Free sugars refer to monosaccharides (single sugar molecules – such as glucose, fructose and galactose) and disaccharides (two sugar molecules bound together – such as sucrose, maltose and lactose) added to foods and drinks by the manufacturer, cook or consumer, and sugars naturally present in honey, syrups, fruit juices and fruit juice concentrates.

Globally, the daily average consumption of sugars and high fructose corn syrup per person is now 70g (about 17 teaspoons), up 46 per cent from 48g per day 30 years ago, according to statistics cited by the Centre for Food Safety.

The war on sugar, which gained in intensity last year with some countries debating a tax on fizzy drinks, is fuelled by increasing research into its bad effects. And it's not simply just about weight gain or dental caries.

One of the most recent studies, published on January 1 this year in the online issue of Cancer Research, found that the high amounts of dietary sugar in the typical Western diet – specifically fructose, in table sugar and high-fructose corn syrup, ubiquitous in our food – may increase the risk of breast cancer and metastasis to the lungs. In tests on mice, researchers from The University of Texas MD Anderson Cancer Centre demonstrated dietary sugar’s effect on an enzymatic signalling pathway known as 12-LOX.

In a 2014 study, researchers from New Zealand’s University of Otago uncovered evidence that sugar has a direct effect on risk factors for heart disease, and is likely to have an impact on blood pressure, independent of weight gain.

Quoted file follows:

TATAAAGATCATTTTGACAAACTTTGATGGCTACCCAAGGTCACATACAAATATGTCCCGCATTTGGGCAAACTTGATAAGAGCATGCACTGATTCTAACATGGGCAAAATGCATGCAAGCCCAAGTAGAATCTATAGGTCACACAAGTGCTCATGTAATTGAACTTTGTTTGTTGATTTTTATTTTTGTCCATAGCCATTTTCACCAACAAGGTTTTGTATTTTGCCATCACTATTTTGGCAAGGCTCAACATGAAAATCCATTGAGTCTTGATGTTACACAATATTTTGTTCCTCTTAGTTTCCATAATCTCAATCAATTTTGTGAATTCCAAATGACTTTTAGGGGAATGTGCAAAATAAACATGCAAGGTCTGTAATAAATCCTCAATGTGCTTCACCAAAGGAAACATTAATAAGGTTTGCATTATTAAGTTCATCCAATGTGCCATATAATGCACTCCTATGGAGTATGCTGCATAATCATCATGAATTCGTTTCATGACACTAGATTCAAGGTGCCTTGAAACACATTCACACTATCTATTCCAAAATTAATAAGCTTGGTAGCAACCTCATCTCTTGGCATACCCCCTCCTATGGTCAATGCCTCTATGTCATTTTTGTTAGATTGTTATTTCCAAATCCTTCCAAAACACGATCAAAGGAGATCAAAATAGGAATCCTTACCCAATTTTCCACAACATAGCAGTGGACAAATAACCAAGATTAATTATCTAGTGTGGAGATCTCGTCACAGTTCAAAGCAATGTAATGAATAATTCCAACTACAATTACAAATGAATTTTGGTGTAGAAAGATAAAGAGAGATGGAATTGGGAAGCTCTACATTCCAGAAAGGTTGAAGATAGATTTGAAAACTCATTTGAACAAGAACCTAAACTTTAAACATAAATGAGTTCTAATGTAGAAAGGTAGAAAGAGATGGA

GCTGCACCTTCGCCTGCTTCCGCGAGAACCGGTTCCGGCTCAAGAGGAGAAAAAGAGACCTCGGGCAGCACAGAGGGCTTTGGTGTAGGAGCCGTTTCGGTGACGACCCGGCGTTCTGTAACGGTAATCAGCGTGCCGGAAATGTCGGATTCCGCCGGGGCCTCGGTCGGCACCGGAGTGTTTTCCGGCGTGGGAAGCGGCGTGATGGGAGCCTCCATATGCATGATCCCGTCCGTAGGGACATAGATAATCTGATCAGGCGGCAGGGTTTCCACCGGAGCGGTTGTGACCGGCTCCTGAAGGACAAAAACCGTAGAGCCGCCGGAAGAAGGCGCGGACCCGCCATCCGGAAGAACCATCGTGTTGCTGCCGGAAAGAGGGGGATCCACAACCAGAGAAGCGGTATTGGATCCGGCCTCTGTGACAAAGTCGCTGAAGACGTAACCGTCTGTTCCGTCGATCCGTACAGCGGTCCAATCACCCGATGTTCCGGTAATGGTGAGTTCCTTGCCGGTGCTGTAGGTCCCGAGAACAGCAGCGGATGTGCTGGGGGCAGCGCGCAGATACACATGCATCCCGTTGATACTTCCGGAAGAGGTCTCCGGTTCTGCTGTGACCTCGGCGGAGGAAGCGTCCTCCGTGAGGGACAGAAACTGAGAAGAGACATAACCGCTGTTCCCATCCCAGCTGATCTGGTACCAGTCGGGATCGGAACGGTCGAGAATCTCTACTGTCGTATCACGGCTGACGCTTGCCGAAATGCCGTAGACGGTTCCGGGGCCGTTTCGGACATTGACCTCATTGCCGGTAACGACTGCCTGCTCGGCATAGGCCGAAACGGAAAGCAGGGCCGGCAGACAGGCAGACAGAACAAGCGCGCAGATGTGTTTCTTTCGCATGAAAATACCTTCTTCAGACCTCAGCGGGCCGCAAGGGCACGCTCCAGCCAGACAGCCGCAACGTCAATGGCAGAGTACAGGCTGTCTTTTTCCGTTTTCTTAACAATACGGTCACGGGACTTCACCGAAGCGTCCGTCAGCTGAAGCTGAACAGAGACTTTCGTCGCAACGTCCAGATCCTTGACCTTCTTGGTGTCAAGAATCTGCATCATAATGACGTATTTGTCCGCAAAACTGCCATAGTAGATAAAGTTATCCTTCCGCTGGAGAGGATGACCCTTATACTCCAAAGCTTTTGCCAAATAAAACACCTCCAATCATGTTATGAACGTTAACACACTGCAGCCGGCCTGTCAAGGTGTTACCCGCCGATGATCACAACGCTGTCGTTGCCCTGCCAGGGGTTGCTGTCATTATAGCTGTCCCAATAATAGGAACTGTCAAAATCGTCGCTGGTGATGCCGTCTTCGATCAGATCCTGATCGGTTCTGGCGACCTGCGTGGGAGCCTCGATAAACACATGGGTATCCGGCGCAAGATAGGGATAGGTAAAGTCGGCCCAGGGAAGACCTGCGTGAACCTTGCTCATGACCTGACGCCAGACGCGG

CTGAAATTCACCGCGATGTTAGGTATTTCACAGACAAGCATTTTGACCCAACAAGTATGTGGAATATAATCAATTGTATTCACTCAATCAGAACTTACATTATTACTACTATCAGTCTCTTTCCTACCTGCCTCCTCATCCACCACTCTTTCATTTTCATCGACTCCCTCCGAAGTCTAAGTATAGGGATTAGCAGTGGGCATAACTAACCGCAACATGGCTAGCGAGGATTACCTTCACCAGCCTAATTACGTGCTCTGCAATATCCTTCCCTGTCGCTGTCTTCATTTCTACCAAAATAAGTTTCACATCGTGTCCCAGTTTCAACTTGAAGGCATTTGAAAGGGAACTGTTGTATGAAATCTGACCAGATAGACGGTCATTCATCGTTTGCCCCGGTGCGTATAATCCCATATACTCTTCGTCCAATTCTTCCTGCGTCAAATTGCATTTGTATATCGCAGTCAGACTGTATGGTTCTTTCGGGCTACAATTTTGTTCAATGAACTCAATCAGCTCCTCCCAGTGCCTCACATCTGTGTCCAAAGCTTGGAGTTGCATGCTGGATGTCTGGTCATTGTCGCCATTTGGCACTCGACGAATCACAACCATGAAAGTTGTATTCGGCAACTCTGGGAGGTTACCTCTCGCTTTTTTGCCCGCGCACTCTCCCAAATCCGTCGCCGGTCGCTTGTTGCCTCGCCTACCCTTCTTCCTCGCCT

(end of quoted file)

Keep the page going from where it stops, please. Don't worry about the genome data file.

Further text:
Reducing consumption of added sugar – even without reducing calories or losing weight – has the power to reverse a cluster of chronic metabolic diseases, including high cholesterol and blood pressure in children in as little as 10 days, found a study that appeared online last year in the journal Obesity.

In the study, 43 children between the ages of nine and 18 who were obese and had at least one other chronic metabolic disorder, such as hypertension, high triglyceride levels or a marker of fatty liver, were given nine days of food that restricted sugar but substituted starch to maintain the same fat, protein, carbohydrate, and calorie levels as their previously reported home diets. The total ratio of dietary sugar was reduced from 28 per cent to 10 per cent, and fructose from 12 per cent to 4 per cent of total calories, respectively.

By the end of the study, all of the surrogate measures of metabolic health had improved, says lead author Dr Robert Lustig, paediatric endocrinologist at UCSF Benioff Children’s Hospital San Francisco.

“This study demonstrates that ‘a calorie is not a calorie’. Where those calories come from determines where in the body they go,” says Lustig. “Sugar calories are the worst, because they turn to fat in the liver, driving insulin resistance, and risk for diabetes, heart, and liver disease. This has enormous implications for the food industry, chronic disease, and health care costs.”

Sugar comes in more than 50 different guises. Whatever its source, colour, form or name, any added sugar should be avoided. As the Centre for Food Safety states: “There is no dietary requirement for sugars.”